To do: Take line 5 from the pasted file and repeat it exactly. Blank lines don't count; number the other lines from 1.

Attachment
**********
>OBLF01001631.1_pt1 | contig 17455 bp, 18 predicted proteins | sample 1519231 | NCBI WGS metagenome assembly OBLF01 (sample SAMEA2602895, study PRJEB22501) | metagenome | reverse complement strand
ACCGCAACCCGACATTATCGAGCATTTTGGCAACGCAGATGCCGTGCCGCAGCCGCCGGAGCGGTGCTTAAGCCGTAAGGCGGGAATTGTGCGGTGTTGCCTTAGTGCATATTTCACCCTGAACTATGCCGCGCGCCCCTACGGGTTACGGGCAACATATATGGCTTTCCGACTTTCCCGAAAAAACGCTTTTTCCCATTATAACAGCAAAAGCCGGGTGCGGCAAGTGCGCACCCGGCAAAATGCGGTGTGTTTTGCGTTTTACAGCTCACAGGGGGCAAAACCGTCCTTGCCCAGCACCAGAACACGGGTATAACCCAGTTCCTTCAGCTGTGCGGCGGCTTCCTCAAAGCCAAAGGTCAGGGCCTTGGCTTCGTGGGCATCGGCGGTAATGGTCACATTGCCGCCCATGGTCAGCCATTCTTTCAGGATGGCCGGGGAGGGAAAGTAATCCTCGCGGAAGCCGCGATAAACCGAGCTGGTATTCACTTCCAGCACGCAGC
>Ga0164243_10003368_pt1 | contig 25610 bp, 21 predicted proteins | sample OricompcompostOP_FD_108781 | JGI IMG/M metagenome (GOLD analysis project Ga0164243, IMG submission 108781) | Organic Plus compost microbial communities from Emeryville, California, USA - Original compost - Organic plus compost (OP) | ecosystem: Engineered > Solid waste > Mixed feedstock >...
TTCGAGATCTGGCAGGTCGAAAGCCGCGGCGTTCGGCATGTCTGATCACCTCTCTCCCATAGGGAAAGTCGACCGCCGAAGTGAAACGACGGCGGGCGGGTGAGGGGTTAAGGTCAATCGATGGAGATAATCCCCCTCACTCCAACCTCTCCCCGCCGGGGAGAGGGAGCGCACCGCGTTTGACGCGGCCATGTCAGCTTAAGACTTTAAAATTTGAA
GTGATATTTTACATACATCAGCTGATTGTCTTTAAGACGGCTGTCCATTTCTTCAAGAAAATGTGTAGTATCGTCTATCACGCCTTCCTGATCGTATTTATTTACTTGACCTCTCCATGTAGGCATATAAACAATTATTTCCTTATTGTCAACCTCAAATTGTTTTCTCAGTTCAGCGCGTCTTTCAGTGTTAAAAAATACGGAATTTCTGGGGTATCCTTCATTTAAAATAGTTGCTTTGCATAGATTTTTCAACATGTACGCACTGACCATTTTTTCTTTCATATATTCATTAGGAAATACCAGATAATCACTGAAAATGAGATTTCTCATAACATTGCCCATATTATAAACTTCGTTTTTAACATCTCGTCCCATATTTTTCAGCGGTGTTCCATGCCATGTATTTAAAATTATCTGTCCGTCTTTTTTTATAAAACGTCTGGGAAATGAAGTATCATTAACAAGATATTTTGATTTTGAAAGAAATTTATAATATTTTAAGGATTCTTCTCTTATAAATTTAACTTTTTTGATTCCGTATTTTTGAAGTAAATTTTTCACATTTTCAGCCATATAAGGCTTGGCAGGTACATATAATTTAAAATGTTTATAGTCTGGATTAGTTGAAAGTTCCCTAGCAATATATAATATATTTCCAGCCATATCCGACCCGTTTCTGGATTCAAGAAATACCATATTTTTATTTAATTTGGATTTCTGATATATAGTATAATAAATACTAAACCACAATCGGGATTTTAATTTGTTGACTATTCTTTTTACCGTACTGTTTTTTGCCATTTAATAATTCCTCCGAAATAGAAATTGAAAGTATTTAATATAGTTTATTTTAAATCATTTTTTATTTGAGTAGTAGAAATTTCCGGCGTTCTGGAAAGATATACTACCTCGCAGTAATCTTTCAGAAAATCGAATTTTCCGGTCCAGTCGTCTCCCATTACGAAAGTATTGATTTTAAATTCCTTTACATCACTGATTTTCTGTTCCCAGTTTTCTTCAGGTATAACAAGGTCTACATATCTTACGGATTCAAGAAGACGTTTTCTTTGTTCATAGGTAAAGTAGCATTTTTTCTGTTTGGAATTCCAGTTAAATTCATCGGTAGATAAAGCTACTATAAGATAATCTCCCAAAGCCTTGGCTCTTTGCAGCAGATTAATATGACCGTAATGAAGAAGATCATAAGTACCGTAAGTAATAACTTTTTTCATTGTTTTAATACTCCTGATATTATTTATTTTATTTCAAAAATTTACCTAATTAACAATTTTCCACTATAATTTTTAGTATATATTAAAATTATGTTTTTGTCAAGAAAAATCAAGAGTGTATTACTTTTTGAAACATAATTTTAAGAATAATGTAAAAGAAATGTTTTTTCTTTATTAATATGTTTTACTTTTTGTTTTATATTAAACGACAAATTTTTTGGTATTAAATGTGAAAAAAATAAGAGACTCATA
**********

GTGATATTTTACATACATCAGCTGATTGTCTTTAAGACGGCTGTCCATTTCTTCAAGAAAATGTGTAGTATCGTCTATCACGCCTTCCTGATCGTATTTATTTACTTGACCTCTCCATGTAGGCATATAAACAATTATTTCCTTATTGTCAACCTCAAATTGTTTTCTCAGTTCAGCGCGTCTTTCAGTGTTAAAAAATACGGAATTTCTGGGGTATCCTTCATTTAAAATAGTTGCTTTGCATAGATTTTTCAACATGTACGCACTGACCATTTTTTCTTTCATATATTCATTAGGAAATACCAGATAATCACTGAAAATGAGATTTCTCATAACATTGCCCATATTATAAACTTCGTTTTTAACATCTCGTCCCATATTTTTCAGCGGTGTTCCATGCCATGTATTTAAAATTATCTGTCCGTCTTTTTTTATAAAACGTCTGGGAAATGAAGTATCATTAACAAGATATTTTGATTTTGAAAGAAATTTATAATATTTTAAGGATTCTTCTCTTATAAATTTAACTTTTTTGATTCCGTATTTTTGAAGTAAATTTTTCACATTTTCAGCCATATAAGGCTTGGCAGGTACATATAATTTAAAATGTTTATAGTCTGGATTAGTTGAAAGTTCCCTAGCAATATATAATATATTTCCAGCCATATCCGACCCGTTTCTGGATTCAAGAAATACCATATTTTTATTTAATTTGGATTTCTGATATATAGTATAATAAATACTAAACCACAATCGGGATTTTAATTTGTTGACTATTCTTTTTACCGTACTGTTTTTTGCCATTTAATAATTCCTCCGAAATAGAAATTGAAAGTATTTAATATAGTTTATTTTAAATCATTTTTTATTTGAGTAGTAGAAATTTCCGGCGTTCTGGAAAGATATACTACCTCGCAGTAATCTTTCAGAAAATCGAATTTTCCGGTCCAGTCGTCTCCCATTACGAAAGTATTGATTTTAAATTCCTTTACATCACTGATTTTCTGTTCCCAGTTTTCTTCAGGTATAACAAGGTCTACATATCTTACGGATTCAAGAAGACGTTTTCTTTGTTCATAGGTAAAGTAGCATTTTTTCTGTTTGGAATTCCAGTTAAATTCATCGGTAGATAAAGCTACTATAAGATAATCTCCCAAAGCCTTGGCTCTTTGCAGCAGATTAATATGACCGTAATGAAGAAGATCATAAGTACCGTAAGTAATAACTTTTTTCATTGTTTTAATACTCCTGATATTATTTATTTTATTTCAAAAATTTACCTAATTAACAATTTTCCACTATAATTTTTAGTATATATTAAAATTATGTTTTTGTCAAGAAAAATCAAGAGTGTATTACTTTTTGAAACATAATTTTAAGAATAATGTAAAAGAAATGTTTTTTCTTTATTAATATGTTTTACTTTTTGTTTTATATTAAACGACAAATTTTTTGGTATTAAATGTGAAAAAAATAAGAGACTCATA